NVIDIA Expands Large Language Models to Biology with BioNeMo.
Leading pharma companies, biotech startups and pioneering biology researchers are developing AI applications with the NVIDIA BioNeMo LLM service and framework to generate, predict and understand biomolecular data.
As scientists probe for new insights about DNA, proteins and other building blocks of life, the NVIDIA BioNeMo framework — announced today at NVIDIA GTC — will accelerate their research.
NVIDIA BioNeMo is a framework for training and deploying large biomolecular language models at supercomputing scale — helping scientists better understand disease and find therapies for patients. The large language model (LLM) framework will support chemistry, protein, DNA and RNA data formats.
It’s part of the NVIDIA Clara Discovery collection of frameworks, applications and AI models for drug discovery.
Just as AI is learning to understand human languages with LLMs, it’s also learning the languages of biology and chemistry. By making it easier to train massive neural networks on biomolecular data, NVIDIA BioNeMo helps researchers discover new patterns and insights in biological sequences — insights that researchers can connect to biological properties or functions, and even human health conditions.
NVIDIA BioNeMo provides a framework for scientists to train large-scale language models using bigger datasets, resulting in better-performing neural networks. The framework will be available in early access on NVIDIA NGC, a hub for GPU-optimized software.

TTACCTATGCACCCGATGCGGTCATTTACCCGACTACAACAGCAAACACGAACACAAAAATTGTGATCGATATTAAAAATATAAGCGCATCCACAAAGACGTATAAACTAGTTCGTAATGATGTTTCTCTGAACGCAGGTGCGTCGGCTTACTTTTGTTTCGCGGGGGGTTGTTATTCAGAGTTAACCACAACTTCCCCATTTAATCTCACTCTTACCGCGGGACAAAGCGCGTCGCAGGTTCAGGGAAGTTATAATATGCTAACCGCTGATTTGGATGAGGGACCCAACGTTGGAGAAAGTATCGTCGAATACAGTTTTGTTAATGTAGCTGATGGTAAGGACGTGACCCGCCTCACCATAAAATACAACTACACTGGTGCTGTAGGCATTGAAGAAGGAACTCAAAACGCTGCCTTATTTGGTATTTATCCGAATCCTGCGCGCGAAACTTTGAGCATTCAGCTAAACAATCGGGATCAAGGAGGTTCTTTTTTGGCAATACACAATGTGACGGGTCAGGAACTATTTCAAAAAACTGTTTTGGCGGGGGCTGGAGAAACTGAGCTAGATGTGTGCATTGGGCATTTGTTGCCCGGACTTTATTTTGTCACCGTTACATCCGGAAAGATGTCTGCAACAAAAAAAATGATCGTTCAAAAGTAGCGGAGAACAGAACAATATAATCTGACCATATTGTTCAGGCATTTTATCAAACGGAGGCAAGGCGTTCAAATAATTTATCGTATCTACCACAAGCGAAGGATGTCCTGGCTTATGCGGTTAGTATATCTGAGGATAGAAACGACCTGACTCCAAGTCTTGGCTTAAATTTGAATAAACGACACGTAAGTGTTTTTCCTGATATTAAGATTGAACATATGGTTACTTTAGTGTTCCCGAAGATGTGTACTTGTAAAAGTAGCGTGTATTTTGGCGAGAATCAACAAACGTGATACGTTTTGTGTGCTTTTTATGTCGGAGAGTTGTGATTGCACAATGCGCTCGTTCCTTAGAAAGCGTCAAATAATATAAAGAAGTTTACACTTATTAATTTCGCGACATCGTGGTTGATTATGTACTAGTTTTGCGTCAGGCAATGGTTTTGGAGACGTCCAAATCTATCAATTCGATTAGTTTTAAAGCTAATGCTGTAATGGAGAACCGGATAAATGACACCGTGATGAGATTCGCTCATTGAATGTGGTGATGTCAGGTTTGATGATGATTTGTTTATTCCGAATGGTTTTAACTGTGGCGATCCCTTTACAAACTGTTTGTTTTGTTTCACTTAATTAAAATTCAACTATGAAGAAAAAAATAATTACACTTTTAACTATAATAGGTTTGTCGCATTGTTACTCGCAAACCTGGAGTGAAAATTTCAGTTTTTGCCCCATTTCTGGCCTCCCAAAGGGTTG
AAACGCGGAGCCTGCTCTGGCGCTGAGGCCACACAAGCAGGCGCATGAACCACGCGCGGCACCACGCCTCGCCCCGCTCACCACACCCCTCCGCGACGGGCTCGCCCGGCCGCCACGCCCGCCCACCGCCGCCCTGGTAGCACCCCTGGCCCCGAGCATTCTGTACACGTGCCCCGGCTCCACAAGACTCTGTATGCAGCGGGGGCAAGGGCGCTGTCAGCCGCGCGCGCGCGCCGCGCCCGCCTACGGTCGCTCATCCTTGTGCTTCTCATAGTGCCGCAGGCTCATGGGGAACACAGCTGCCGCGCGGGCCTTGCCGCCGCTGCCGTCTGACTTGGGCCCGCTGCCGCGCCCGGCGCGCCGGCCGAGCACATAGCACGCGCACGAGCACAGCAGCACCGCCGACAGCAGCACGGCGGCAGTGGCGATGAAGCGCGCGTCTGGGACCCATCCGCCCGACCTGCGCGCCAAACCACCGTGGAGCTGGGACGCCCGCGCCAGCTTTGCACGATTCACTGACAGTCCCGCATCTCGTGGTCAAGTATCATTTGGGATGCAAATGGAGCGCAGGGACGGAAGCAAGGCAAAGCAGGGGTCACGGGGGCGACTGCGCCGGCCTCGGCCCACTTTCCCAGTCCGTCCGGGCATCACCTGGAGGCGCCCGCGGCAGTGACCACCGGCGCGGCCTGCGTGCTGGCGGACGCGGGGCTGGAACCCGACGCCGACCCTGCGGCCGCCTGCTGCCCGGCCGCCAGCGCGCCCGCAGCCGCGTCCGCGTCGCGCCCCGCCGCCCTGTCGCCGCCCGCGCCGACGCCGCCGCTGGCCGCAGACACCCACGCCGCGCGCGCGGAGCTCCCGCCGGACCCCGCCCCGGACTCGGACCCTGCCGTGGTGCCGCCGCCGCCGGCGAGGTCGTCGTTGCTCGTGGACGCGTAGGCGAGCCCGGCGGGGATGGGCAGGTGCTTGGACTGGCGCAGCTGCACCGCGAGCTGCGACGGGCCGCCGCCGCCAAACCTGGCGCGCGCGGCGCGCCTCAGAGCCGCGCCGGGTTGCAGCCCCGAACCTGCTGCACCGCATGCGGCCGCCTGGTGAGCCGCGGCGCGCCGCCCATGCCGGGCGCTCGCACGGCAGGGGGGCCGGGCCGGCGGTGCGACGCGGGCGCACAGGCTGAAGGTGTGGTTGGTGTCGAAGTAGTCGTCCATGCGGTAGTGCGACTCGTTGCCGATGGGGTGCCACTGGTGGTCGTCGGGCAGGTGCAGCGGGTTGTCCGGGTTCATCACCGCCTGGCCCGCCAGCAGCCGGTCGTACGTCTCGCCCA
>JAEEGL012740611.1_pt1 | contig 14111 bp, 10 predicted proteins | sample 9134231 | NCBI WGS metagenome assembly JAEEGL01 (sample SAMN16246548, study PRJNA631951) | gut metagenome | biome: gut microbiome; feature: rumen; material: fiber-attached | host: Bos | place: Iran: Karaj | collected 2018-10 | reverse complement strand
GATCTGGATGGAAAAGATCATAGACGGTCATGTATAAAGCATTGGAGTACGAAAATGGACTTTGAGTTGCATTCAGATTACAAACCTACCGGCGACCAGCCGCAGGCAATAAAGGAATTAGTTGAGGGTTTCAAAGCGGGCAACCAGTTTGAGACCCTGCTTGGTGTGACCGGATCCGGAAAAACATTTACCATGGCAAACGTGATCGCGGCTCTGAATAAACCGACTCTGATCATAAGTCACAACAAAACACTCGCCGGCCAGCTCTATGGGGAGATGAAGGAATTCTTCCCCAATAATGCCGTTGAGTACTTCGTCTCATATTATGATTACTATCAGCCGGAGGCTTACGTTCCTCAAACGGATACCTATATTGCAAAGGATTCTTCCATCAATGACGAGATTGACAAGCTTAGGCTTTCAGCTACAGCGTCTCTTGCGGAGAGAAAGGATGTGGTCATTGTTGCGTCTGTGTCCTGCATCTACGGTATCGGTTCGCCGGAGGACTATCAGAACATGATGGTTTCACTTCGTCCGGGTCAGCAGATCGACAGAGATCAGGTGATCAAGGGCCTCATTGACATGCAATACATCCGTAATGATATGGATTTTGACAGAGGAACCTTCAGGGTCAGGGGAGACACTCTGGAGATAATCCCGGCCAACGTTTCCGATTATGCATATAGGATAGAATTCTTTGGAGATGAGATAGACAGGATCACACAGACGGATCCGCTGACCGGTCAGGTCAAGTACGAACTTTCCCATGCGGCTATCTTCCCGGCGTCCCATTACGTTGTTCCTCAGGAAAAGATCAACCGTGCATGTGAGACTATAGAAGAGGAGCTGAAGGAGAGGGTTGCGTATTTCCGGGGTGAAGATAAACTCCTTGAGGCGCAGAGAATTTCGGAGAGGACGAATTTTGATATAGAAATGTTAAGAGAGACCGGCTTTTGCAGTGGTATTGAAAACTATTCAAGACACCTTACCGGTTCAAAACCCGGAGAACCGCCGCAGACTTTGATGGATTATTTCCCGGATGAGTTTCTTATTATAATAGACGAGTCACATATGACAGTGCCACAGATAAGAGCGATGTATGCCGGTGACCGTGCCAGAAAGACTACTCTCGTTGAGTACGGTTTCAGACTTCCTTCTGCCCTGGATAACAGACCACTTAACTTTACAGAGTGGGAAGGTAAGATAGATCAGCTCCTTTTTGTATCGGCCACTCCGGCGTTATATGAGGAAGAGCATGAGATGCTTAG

In addition to the language model framework, NVIDIA BioNeMo has a cloud API service that will support a growing list of pretrained AI models.
BioNeMo Framework Supports Bigger Models, Better Predictions
Scientists using natural language processing models for biological data today often train relatively small neural networks that require custom preprocessing. By adopting BioNeMo, they can scale up to LLMs with billions of parameters that capture information about molecular structure, protein solubility and more.
BioNeMo is an extension of the NVIDIA NeMo Megatron framework for GPU-accelerated training of large-scale, self-supervised language models. It’s domain specific, designed to support molecular data represented in the SMILES notation for chemical structures, and in FASTA sequence strings for amino acids and nucleic acids.
“The framework allows researchers across the healthcare and life sciences industry to take advantage of their rapidly growing biological and chemical datasets,” said Mohammed AlQuraishi, founding member of the OpenFold Consortium and assistant professor at Columbia University’s Department of Systems Biology. “This makes it easier to discover and design therapeutics that precisely target the molecular signature of a disease.”
BioNeMo Service Features LLMs for Chemistry and Biology
For developers looking to quickly get started with LLMs for digital biology and chemistry applications, the NVIDIA BioNeMo LLM service will include four pretrained language models. These are optimized for inference and will be available under early access through a cloud API running on NVIDIA DGX Foundry.
- ESM-1: This protein LLM, based on the state-of-the-art ESM-1b model published by Meta AI, processes amino acid sequences to generate representations that can be used to predict a wide variety of protein properties and functions. It also improves scientists’ ability to understand protein structure.